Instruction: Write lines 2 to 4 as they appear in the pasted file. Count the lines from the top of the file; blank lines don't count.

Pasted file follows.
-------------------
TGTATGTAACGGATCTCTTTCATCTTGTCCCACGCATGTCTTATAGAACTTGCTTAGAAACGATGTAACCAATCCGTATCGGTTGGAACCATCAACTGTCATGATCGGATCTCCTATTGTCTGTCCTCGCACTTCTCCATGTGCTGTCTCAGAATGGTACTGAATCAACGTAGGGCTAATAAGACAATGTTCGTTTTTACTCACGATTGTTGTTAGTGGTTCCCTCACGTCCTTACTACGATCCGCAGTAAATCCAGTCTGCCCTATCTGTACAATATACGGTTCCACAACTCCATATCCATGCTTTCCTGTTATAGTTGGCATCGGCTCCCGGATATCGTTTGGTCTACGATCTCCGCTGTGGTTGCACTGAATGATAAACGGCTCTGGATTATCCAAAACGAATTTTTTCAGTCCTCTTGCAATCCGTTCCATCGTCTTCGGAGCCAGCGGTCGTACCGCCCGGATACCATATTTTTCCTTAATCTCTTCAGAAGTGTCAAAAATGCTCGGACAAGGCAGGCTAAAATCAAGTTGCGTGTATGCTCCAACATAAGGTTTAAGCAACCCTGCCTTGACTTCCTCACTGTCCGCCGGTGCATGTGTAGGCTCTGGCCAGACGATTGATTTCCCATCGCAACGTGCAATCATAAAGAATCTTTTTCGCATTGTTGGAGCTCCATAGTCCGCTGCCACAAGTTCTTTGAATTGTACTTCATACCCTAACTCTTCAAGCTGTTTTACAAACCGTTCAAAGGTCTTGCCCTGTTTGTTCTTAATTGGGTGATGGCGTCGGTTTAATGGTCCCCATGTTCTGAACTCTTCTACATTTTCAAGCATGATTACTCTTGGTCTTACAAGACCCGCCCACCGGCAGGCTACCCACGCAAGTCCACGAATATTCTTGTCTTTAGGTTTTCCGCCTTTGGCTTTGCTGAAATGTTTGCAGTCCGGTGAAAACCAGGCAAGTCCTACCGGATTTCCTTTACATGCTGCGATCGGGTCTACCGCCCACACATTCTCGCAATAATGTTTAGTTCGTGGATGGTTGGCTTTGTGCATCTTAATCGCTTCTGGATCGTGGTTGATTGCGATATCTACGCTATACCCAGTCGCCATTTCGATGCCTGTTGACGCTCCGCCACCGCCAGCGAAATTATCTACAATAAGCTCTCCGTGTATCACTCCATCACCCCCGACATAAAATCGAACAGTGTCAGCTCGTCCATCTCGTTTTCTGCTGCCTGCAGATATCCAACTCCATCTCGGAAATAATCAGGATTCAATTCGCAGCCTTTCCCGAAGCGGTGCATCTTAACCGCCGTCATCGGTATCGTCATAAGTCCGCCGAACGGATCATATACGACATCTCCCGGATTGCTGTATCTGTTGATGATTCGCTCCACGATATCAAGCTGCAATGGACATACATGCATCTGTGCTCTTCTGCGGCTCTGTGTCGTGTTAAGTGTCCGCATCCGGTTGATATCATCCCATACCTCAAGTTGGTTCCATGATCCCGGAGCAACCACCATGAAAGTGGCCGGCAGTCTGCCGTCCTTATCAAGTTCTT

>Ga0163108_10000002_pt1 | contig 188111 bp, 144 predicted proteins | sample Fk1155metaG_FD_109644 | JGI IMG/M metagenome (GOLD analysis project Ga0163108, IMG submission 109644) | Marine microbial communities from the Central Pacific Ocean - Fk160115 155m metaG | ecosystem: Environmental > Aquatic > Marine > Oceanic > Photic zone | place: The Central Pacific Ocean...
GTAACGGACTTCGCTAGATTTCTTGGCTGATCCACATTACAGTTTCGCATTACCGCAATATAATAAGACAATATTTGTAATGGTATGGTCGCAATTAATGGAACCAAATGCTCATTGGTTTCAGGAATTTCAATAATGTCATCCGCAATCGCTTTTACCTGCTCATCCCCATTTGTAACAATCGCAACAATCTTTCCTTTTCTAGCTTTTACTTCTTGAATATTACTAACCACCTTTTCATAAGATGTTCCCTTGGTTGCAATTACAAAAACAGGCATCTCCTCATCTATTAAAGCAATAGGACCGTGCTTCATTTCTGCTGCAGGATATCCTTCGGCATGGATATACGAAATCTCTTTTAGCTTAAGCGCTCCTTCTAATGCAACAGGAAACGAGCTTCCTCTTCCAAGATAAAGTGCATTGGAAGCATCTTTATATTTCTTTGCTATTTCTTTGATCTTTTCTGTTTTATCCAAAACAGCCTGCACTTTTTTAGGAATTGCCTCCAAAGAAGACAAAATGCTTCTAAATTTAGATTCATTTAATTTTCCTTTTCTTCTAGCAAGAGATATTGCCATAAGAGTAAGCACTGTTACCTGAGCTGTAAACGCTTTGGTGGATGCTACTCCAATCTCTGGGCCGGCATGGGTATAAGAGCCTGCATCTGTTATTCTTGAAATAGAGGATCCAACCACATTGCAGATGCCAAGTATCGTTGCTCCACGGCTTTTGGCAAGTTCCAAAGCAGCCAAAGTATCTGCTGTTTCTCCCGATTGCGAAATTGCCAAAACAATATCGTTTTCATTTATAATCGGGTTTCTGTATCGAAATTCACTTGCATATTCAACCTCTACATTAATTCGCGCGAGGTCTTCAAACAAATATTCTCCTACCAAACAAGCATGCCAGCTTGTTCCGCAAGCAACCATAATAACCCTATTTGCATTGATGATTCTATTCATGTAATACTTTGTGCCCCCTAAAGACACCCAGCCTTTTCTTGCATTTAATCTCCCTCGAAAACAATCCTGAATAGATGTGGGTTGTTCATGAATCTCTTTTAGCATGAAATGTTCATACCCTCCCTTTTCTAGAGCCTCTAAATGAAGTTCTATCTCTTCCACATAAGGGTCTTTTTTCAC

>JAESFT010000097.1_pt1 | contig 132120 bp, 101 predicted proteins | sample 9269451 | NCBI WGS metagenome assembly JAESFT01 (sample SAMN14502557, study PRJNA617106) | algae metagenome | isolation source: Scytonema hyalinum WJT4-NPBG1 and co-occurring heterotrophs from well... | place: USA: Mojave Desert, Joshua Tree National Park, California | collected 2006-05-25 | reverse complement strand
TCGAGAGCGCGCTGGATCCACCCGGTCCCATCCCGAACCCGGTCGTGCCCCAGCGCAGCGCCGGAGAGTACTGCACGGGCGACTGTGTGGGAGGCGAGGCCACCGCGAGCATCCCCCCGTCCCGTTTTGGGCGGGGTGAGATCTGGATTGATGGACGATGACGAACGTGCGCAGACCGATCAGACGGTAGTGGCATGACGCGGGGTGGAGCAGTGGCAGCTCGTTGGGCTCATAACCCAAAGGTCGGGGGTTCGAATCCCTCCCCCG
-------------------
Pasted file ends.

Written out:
>Ga0163108_10000002_pt1 | contig 188111 bp, 144 predicted proteins | sample Fk1155metaG_FD_109644 | JGI IMG/M metagenome (GOLD analysis project Ga0163108, IMG submission 109644) | Marine microbial communities from the Central Pacific Ocean - Fk160115 155m metaG | ecosystem: Environmental > Aquatic > Marine > Oceanic > Photic zone | place: The Central Pacific Ocean...
GTAACGGACTTCGCTAGATTTCTTGGCTGATCCACATTACAGTTTCGCATTACCGCAATATAATAAGACAATATTTGTAATGGTATGGTCGCAATTAATGGAACCAAATGCTCATTGGTTTCAGGAATTTCAATAATGTCATCCGCAATCGCTTTTACCTGCTCATCCCCATTTGTAACAATCGCAACAATCTTTCCTTTTCTAGCTTTTACTTCTTGAATATTACTAACCACCTTTTCATAAGATGTTCCCTTGGTTGCAATTACAAAAACAGGCATCTCCTCATCTATTAAAGCAATAGGACCGTGCTTCATTTCTGCTGCAGGATATCCTTCGGCATGGATATACGAAATCTCTTTTAGCTTAAGCGCTCCTTCTAATGCAACAGGAAACGAGCTTCCTCTTCCAAGATAAAGTGCATTGGAAGCATCTTTATATTTCTTTGCTATTTCTTTGATCTTTTCTGTTTTATCCAAAACAGCCTGCACTTTTTTAGGAATTGCCTCCAAAGAAGACAAAATGCTTCTAAATTTAGATTCATTTAATTTTCCTTTTCTTCTAGCAAGAGATATTGCCATAAGAGTAAGCACTGTTACCTGAGCTGTAAACGCTTTGGTGGATGCTACTCCAATCTCTGGGCCGGCATGGGTATAAGAGCCTGCATCTGTTATTCTTGAAATAGAGGATCCAACCACATTGCAGATGCCAAGTATCGTTGCTCCACGGCTTTTGGCAAGTTCCAAAGCAGCCAAAGTATCTGCTGTTTCTCCCGATTGCGAAATTGCCAAAACAATATCGTTTTCATTTATAATCGGGTTTCTGTATCGAAATTCACTTGCATATTCAACCTCTACATTAATTCGCGCGAGGTCTTCAAACAAATATTCTCCTACCAAACAAGCATGCCAGCTTGTTCCGCAAGCAACCATAATAACCCTATTTGCATTGATGATTCTATTCATGTAATACTTTGTGCCCCCTAAAGACACCCAGCCTTTTCTTGCATTTAATCTCCCTCGAAAACAATCCTGAATAGATGTGGGTTGTTCATGAATCTCTTTTAGCATGAAATGTTCATACCCTCCCTTTTCTAGAGCCTCTAAATGAAGTTCTATCTCTTCCACATAAGGGTCTTTTTTCAC

>JAESFT010000097.1_pt1 | contig 132120 bp, 101 predicted proteins | sample 9269451 | NCBI WGS metagenome assembly JAESFT01 (sample SAMN14502557, study PRJNA617106) | algae metagenome | isolation source: Scytonema hyalinum WJT4-NPBG1 and co-occurring heterotrophs from well... | place: USA: Mojave Desert, Joshua Tree National Park, California | collected 2006-05-25 | reverse complement strand